By allowing the core path of each flute to be defined individually, NUMROTO also makes it possible for tool designers to compensate for any potential imbalance caused by irregular helices or asymmetric cutting blades. Additionally, by enabling the entry point of the grinding wheel to follow the corner radius of the cutting edge, the software now facilitates the grinding of a defined rake angle on complex body forms and on cutting edges which pass from the body of the tool to its tip – a task that was previously extremely difficult to achieve.
NUM believes that the level of control flexibility now provided by NUMROTO software for creating flutes will prove to be a key enabling factor for manufacturers seeking to develop the next generations of machine tools.
Nowadays, the cutting edges of most machine tools are ground from tungsten carbide. Small rotary tools are usually manufactured from a single piece of carbide, whereas larger rotary tools and the majority of non-rotary tools feature individual cutting blades in the form of carbide inserts, which are retained in a holder made from a less expensive material. Until relatively recently, the inserts were soldered or cemented to the holder prior to being ground, which sometimes made it very difficult or impossible to produce or maintain such tools on a CNC tool grinding machine – due to their size and complexity. Another disadvantage of this approach is that it requires the manufacturer to define the complete assembly as a rotary tool in the CNC program, demanding time-consuming and expensive programming.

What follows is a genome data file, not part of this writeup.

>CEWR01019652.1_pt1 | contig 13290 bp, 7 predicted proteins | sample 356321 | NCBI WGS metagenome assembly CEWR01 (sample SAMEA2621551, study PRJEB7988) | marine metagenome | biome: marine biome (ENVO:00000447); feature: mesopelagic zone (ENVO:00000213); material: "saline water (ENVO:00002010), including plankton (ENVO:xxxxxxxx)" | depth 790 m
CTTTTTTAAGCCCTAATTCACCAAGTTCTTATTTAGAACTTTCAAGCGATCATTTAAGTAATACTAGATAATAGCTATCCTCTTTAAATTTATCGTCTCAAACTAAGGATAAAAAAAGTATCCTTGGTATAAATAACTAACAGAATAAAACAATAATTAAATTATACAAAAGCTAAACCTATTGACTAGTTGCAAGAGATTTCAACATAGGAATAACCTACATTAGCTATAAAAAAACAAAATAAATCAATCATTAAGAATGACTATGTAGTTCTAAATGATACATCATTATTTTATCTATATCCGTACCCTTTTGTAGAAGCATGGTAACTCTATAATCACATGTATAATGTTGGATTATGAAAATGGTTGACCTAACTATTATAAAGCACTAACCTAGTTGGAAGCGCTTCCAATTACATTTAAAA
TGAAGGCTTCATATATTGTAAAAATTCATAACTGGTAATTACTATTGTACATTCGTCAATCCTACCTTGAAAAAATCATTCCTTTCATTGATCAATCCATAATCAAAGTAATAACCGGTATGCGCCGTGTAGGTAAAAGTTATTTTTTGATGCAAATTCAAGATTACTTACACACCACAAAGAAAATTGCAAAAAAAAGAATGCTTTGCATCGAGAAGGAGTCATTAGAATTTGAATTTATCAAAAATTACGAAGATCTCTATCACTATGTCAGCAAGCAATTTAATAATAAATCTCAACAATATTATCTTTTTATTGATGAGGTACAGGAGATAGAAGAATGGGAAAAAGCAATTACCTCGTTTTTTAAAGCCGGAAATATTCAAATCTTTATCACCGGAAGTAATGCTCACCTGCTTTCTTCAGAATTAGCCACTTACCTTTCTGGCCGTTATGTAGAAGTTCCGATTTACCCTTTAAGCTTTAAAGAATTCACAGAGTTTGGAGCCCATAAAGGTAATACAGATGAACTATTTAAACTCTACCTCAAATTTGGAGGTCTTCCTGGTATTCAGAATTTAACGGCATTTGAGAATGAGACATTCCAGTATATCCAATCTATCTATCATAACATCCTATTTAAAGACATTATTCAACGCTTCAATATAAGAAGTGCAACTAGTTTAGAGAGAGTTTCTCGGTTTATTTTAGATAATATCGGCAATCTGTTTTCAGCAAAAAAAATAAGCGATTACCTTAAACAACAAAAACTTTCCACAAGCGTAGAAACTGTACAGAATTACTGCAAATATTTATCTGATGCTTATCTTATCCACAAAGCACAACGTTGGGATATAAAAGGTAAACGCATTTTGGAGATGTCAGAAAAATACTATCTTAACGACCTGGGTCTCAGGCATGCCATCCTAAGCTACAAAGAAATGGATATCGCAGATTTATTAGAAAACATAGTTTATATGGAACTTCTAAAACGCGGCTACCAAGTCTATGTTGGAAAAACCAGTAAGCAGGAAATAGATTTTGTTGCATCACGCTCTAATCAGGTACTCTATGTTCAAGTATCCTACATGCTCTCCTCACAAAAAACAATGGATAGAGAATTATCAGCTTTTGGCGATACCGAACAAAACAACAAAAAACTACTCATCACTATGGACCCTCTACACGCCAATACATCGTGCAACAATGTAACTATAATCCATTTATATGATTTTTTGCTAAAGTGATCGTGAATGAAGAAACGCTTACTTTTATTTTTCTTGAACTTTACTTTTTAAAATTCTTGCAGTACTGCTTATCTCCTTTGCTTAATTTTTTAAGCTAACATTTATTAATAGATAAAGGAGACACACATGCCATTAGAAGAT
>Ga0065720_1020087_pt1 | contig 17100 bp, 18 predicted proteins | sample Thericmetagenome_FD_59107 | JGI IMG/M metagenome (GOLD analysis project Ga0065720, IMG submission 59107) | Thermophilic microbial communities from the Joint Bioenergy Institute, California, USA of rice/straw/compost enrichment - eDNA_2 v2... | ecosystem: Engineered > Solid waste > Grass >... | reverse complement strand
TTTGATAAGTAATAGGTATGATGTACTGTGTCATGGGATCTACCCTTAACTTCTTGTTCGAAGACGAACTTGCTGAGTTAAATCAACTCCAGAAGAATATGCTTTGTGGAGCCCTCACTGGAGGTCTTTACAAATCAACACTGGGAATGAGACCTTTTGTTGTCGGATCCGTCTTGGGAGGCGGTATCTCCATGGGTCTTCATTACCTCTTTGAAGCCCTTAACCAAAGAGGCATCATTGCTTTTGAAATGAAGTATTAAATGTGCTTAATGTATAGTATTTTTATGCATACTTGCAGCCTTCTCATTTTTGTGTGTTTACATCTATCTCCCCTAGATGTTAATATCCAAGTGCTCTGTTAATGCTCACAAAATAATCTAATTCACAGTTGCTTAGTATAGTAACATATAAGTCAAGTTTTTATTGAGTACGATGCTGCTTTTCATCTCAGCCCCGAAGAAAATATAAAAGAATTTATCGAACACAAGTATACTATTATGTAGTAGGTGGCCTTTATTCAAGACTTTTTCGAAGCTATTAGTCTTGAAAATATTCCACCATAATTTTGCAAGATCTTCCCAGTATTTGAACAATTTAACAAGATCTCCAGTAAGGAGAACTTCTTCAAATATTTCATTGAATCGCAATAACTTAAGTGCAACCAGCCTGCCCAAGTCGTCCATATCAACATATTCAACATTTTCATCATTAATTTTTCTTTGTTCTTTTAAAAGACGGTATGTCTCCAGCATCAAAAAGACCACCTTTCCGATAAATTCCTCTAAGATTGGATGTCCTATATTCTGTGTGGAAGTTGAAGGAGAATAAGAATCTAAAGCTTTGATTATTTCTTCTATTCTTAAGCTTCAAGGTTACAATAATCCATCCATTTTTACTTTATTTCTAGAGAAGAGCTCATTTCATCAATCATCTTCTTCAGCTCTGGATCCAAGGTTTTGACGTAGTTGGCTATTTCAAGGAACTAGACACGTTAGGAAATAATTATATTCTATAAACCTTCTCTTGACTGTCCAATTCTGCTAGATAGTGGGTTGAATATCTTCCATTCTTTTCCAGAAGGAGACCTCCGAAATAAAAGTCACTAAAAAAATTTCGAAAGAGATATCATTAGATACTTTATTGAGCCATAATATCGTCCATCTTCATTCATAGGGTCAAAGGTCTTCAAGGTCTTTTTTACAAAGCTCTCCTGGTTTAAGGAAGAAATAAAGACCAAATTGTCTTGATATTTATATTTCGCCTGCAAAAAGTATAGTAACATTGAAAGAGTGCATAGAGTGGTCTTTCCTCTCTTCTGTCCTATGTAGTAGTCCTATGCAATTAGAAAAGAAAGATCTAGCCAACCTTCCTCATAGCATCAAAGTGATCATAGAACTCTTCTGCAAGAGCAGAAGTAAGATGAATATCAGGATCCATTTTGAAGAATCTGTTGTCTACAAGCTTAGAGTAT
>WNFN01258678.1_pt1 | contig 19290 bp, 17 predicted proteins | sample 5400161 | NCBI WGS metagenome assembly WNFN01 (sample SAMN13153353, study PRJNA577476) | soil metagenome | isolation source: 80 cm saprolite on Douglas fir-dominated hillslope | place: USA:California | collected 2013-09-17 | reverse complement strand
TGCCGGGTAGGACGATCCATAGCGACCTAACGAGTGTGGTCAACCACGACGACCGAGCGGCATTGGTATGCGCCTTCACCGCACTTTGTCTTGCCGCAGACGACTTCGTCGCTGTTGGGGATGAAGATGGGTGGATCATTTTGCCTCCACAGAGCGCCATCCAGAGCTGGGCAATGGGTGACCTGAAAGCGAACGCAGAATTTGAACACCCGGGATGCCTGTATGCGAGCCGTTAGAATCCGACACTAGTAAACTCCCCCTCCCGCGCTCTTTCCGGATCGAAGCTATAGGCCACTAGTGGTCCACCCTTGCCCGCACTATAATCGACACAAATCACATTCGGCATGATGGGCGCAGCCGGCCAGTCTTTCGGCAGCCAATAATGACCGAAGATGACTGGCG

Working in partnership with a number of leading machine tool manufacturers and tool sharpening companies, NUM has further developed NUMROTO's form cutter function to simplify insert grinding significantly. Users can now define a form cutter as a rotary tool or as a standalone profile insert. Holders with soldered or cemented inserts can still be defined as rotary tools, and the position of each insert can be probed individually, allowing any mounting inaccuracies to be detected and compensated for automatically during the grinding process.
Many of the latest cutting tools employ user-replaceable profile inserts, which are ground as physically separate blades on a CNC grinding machine. Instead of being fixed to a holder during grinding, the insert is held in a production clamping system that has an optimized geometry for efficient grinding, with unobstructed working space for the grinding wheel.
NUMROTO’s new profile insert function simplifies the programming of the new types of ultra high efficiency CNC tool grinding machines that are now coming into service. After selecting the profile insert form cutter, users are presented with an easy-to-understand menu that enables them to specify whether the part to be ground is held in a fixed or adjustable collet, or by clamping plates. The software supports different mounting plate arrangements to allow the insert to be oriented in any of three planes and provides a simple means of specifying parameters such as transverse and longitudinal offset values. NUMROTO also now supports 3-D models for the production clamping system, which enables it to be visualized during 3-D simulation and monitored for collisions with the grinding wheel; the insert itself is displayed as a cube-shaped blank.